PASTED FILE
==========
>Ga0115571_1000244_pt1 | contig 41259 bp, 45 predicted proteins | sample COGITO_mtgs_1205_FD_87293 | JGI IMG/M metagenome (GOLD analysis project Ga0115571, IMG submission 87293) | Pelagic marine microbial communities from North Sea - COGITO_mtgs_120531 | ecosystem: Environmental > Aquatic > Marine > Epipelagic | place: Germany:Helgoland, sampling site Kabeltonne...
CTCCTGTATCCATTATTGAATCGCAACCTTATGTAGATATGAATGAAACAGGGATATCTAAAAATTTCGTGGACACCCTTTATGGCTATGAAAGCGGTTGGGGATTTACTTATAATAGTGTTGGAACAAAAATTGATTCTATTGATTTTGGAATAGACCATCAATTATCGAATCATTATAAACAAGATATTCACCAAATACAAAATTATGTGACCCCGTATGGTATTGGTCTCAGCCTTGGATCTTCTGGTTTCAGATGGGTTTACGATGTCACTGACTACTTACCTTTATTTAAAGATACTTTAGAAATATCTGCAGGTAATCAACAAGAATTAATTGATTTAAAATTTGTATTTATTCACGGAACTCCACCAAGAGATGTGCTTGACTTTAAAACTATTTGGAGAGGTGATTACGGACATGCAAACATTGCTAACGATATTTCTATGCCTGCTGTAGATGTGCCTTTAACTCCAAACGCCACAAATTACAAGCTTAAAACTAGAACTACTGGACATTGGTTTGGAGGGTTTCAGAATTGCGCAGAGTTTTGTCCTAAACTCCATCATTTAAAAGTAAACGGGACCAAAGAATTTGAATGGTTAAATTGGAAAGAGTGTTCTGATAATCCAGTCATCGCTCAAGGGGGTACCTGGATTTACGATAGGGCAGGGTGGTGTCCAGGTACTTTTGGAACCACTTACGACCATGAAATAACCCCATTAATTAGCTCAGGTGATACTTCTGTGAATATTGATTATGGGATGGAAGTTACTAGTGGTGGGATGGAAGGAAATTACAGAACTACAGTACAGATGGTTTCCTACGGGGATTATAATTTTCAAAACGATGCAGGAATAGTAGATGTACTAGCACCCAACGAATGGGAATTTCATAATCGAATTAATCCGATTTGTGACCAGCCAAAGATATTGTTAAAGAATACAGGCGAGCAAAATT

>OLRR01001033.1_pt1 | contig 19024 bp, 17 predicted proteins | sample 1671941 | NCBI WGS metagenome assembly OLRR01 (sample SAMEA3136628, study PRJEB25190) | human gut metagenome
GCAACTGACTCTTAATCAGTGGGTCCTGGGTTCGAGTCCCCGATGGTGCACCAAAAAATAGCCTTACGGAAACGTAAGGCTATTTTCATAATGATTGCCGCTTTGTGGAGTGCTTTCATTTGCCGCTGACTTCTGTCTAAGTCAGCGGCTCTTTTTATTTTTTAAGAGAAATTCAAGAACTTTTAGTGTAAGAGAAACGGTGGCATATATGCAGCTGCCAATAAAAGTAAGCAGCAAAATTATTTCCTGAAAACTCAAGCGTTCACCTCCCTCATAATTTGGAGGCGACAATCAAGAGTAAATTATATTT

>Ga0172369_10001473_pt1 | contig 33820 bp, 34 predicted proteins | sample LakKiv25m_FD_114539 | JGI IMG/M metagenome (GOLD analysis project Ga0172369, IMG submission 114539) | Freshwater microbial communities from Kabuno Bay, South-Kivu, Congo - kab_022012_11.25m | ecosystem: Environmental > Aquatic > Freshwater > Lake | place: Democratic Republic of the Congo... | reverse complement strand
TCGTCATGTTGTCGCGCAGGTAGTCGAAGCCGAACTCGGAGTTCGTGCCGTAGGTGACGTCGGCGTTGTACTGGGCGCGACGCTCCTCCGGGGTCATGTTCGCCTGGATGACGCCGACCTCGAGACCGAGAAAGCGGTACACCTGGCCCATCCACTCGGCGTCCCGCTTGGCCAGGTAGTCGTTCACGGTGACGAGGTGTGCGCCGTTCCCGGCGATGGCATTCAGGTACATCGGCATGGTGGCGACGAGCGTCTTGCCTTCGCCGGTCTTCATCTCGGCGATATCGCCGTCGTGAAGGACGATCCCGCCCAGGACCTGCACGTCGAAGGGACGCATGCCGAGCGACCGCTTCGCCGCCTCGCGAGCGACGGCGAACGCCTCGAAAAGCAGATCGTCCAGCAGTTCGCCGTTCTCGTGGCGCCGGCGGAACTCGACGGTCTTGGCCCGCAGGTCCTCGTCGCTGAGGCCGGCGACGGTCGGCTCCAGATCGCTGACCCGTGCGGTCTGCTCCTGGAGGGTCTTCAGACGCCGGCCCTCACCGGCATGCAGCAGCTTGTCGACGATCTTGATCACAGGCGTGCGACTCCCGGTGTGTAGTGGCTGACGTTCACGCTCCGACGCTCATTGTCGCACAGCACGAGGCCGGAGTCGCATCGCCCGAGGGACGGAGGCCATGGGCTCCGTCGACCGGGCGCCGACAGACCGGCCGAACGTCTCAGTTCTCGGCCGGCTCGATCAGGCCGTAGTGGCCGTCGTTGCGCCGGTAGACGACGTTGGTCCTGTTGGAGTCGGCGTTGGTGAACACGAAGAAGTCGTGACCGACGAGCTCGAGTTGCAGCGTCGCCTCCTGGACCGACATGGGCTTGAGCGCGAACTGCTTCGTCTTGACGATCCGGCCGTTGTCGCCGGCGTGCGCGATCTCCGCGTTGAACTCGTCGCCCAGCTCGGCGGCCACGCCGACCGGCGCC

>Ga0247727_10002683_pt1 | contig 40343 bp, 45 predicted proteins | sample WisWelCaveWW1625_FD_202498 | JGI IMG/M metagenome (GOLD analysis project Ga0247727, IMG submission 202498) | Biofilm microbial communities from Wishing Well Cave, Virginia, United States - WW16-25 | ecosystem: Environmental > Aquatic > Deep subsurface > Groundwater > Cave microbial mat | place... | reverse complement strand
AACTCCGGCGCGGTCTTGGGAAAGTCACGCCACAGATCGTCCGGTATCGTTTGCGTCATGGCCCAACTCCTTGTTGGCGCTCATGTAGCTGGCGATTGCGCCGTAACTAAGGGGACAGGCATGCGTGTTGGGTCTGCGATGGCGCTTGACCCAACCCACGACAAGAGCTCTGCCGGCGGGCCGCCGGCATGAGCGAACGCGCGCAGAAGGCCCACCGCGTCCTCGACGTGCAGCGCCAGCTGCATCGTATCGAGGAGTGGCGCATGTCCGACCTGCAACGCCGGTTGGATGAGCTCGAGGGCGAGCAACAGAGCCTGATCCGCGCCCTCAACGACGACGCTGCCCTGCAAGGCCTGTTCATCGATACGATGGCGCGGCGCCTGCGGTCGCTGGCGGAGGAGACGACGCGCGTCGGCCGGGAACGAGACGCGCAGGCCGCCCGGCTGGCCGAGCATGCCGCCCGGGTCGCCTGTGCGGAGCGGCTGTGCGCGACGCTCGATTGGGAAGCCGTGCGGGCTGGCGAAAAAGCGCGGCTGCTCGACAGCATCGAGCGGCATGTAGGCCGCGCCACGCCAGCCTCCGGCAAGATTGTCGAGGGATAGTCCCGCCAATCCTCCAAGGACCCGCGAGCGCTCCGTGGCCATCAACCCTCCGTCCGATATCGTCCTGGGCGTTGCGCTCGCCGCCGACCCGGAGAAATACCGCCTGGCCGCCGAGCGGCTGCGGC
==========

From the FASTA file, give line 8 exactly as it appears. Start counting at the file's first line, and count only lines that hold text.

AACTCCGGCGCGGTCTTGGGAAAGTCACGCCACAGATCGTCCGGTATCGTTTGCGTCATGGCCCAACTCCTTGTTGGCGCTCATGTAGCTGGCGATTGCGCCGTAACTAAGGGGACAGGCATGCGTGTTGGGTCTGCGATGGCGCTTGACCCAACCCACGACAAGAGCTCTGCCGGCGGGCCGCCGGCATGAGCGAACGCGCGCAGAAGGCCCACCGCGTCCTCGACGTGCAGCGCCAGCTGCATCGTATCGAGGAGTGGCGCATGTCCGACCTGCAACGCCGGTTGGATGAGCTCGAGGGCGAGCAACAGAGCCTGATCCGCGCCCTCAACGACGACGCTGCCCTGCAAGGCCTGTTCATCGATACGATGGCGCGGCGCCTGCGGTCGCTGGCGGAGGAGACGACGCGCGTCGGCCGGGAACGAGACGCGCAGGCCGCCCGGCTGGCCGAGCATGCCGCCCGGGTCGCCTGTGCGGAGCGGCTGTGCGCGACGCTCGATTGGGAAGCCGTGCGGGCTGGCGAAAAAGCGCGGCTGCTCGACAGCATCGAGCGGCATGTAGGCCGCGCCACGCCAGCCTCCGGCAAGATTGTCGAGGGATAGTCCCGCCAATCCTCCAAGGACCCGCGAGCGCTCCGTGGCCATCAACCCTCCGTCCGATATCGTCCTGGGCGTTGCGCTCGCCGCCGACCCGGAGAAATACCGCCTGGCCGCCGAGCGGCTGCGGC